Mr. Barnes

I find these arguments particularly unconvincing. In the first instance, if a highway authority intends to establish a grid it means that they have been convinced by local opinion of the local need for the grid. It would be carrying the provisions of the Bill too far to suggest that any local authority, having first of all admitted the need for a cattle-grid and having gone to the expense of making all the necessary provisions—by-passes and ways round—would then, in some irresponsible way, remove the grid contrary to the needs of the locality. What is the basis——

Viscount Hinchingbrooke

Perhaps I may answer that point. It may easily be that a long time would elapse before they eventually thought it necessary to remove the grid. I should have thought that some procedure should be laid down in the Bill by which that could be done, if at any time it became necessary—for example, if the land was no longer in agricultural use but had been built up over the course of a number of years. That is the point I was making.

Mr. Barnes

That is the very reason why I do not want to accept the Amendment. If the character of the land changed, if there was no need for the grid and if the highway authority came to the conclusion that its purpose no longer existed, why should the highway authority be put to the expense and trouble of advertisements, inquiries, objections and appeals to the Minister when all they are doing is restoring the road and restoring to the users their original rights?

When we are infringing the rights of the public or of individuals, as the case may be, it is understandable that we should take precautions; but in this case, if a local authority decides that because of the changed character of the land there is no need for the cattle to pass over that spot and that the road should be restored to the normal highway conditions, then they are restoring the original purpose of the road. I see no reason, in that case, to put the local authorities to all this trouble and I suggest that, on reflection, it will be seen that this Amendment is unnecessary.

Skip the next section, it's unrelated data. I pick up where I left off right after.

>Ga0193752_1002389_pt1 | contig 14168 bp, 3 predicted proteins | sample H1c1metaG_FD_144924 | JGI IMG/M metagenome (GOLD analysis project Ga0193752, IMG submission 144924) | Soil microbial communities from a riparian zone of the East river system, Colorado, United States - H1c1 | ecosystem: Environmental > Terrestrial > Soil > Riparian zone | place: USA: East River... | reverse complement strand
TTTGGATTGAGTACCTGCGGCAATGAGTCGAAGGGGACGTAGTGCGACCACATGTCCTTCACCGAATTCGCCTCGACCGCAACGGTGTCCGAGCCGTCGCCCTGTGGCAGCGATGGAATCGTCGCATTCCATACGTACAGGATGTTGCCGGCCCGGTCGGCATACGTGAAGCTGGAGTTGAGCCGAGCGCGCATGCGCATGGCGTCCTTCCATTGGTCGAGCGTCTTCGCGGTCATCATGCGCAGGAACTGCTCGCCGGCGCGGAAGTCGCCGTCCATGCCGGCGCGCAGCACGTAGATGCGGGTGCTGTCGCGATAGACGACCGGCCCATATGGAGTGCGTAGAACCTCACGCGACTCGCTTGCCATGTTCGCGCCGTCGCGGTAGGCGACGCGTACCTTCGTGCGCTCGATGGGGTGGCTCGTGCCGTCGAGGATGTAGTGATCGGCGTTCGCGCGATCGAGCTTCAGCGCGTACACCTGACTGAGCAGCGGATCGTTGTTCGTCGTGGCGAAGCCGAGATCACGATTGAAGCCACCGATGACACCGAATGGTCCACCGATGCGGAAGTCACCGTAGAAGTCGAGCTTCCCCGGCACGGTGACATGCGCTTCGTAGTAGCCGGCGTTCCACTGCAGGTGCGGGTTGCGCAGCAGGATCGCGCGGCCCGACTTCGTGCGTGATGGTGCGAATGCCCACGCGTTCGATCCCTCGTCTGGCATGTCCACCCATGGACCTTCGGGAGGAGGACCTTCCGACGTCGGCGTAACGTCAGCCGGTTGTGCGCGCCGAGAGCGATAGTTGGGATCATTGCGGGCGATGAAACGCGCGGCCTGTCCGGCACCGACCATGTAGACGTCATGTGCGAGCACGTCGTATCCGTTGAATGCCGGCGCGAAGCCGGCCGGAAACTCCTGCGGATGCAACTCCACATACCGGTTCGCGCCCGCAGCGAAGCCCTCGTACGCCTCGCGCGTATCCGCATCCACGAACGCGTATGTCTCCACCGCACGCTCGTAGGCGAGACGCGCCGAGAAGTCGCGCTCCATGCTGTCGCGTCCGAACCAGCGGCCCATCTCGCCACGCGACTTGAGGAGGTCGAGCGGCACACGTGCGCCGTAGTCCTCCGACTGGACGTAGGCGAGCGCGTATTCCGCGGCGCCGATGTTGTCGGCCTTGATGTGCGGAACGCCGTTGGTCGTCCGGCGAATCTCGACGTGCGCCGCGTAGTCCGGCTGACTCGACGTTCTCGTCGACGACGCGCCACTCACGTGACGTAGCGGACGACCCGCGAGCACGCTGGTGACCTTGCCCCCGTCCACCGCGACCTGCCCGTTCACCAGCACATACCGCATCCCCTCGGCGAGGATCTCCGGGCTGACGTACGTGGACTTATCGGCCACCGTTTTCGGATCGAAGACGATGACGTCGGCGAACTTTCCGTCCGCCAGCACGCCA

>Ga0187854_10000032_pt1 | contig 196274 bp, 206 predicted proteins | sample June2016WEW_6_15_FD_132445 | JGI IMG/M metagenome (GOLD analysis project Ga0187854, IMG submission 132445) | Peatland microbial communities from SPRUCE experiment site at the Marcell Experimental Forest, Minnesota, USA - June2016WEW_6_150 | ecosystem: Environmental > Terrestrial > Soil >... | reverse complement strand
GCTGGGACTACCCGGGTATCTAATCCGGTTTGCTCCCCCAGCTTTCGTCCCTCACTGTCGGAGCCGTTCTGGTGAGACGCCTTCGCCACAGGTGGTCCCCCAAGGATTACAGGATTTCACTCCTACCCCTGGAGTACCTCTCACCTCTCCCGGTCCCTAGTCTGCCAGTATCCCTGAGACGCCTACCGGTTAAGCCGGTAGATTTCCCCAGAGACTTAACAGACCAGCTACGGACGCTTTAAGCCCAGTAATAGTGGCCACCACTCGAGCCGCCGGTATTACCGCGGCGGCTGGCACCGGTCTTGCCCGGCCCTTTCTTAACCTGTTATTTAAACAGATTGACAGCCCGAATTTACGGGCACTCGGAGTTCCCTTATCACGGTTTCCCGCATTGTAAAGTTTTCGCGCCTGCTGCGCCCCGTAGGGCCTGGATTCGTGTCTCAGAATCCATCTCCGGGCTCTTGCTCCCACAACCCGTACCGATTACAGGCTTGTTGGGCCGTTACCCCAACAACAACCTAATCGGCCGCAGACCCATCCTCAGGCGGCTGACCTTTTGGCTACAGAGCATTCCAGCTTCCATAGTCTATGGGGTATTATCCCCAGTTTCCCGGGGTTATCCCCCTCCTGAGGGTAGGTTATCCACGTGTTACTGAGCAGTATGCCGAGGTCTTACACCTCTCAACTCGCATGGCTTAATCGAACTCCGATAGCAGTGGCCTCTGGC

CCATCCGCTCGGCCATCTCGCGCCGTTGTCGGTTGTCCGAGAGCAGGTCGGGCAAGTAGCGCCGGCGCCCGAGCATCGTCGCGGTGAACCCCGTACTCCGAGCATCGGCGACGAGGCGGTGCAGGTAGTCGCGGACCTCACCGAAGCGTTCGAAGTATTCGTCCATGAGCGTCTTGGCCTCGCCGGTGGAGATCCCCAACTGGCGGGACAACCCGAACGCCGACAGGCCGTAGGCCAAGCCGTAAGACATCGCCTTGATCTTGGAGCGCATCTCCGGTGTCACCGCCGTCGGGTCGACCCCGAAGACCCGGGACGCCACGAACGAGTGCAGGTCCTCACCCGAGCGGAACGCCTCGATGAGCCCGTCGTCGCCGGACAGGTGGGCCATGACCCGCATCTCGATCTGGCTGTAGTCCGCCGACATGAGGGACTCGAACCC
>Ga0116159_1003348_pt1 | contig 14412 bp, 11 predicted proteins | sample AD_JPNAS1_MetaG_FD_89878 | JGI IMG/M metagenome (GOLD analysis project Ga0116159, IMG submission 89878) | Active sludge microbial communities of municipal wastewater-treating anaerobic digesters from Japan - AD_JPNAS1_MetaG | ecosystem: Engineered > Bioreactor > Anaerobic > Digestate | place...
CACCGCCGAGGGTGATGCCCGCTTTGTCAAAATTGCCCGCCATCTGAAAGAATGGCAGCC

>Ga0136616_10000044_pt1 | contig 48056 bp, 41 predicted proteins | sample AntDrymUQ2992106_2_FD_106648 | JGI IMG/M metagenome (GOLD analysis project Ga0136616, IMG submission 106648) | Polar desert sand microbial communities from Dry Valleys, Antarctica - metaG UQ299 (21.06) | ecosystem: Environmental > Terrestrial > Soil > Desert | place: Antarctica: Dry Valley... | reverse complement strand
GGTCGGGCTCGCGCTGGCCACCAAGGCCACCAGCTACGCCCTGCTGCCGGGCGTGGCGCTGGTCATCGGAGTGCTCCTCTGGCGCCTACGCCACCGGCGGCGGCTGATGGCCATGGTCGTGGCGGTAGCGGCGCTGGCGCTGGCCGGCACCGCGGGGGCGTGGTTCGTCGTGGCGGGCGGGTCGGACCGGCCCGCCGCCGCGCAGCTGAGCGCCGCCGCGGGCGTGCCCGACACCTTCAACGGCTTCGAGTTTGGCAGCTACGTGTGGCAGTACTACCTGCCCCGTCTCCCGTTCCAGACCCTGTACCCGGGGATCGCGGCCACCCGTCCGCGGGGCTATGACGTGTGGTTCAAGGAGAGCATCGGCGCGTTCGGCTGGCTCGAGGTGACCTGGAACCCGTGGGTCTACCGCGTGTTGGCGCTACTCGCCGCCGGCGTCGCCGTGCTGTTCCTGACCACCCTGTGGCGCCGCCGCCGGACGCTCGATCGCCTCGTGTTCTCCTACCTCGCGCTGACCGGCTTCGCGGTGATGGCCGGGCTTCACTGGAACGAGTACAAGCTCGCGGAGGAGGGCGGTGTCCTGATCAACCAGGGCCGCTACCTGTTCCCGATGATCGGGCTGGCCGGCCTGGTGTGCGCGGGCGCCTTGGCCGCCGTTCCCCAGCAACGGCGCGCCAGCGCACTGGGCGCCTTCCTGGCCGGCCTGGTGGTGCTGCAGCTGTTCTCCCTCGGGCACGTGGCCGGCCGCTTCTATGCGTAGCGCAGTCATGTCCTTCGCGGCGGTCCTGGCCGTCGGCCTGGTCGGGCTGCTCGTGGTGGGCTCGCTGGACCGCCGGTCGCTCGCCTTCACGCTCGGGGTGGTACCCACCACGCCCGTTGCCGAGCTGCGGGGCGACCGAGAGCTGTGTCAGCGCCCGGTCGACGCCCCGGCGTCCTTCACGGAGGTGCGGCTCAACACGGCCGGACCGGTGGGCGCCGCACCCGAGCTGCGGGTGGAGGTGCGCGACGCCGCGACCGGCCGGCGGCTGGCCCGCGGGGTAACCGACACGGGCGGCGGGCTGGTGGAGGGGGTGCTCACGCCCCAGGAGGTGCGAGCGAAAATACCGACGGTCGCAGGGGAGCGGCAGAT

Mr. Nugent (Guildford)

With respect, I suggest that there is a marginal case which the Minister might consider and in which there is less use of the common land than was formerly the case. A time might come when it was necessary to renew the cattle-grid and the local authority might then say, "It is not used as much as it was and we might close it down." At the same time, some local farmers might still have a few beasts on the common and they would wish to keep the grid in place. In a marginal case like that, especially where the local authority was faced with new expenditure, it might be desirable, in order to protect local use, to introduce this procedure into the Schedule. I hope the Minister will see that there is some reason in what he is being requested to do and will be prepared to consider the Amendment.

Mr. Barnes

The short answer to that is that it would probably be more costly to remove the grid and restore the road than to maintain the grid in place.

Mr. Nugent

I doubt it.

Viscount Hinchingbrooke

The Minister is singularly unhelpful this afternoon. Would he kindly look at the Schedule, subsection (d), line 15? The Schedule applies to those cases where it is deemed to be unnecessary that a by-pass should continue to be maintained for use in connection with a cattle-grid which has not been removed. What is envisaged is a case where the highway authorities will think that, although a cattle-grid is to remain, there is no longer need for a by-pass, and where it is presumed that local landowners and local farmers will object, because they still want to drive their beasts through a gate instead of over the cattle-grid. In those cases they are allowed to take their objections, through the elaborate procedure envisaged in the Schedule, to the Minister.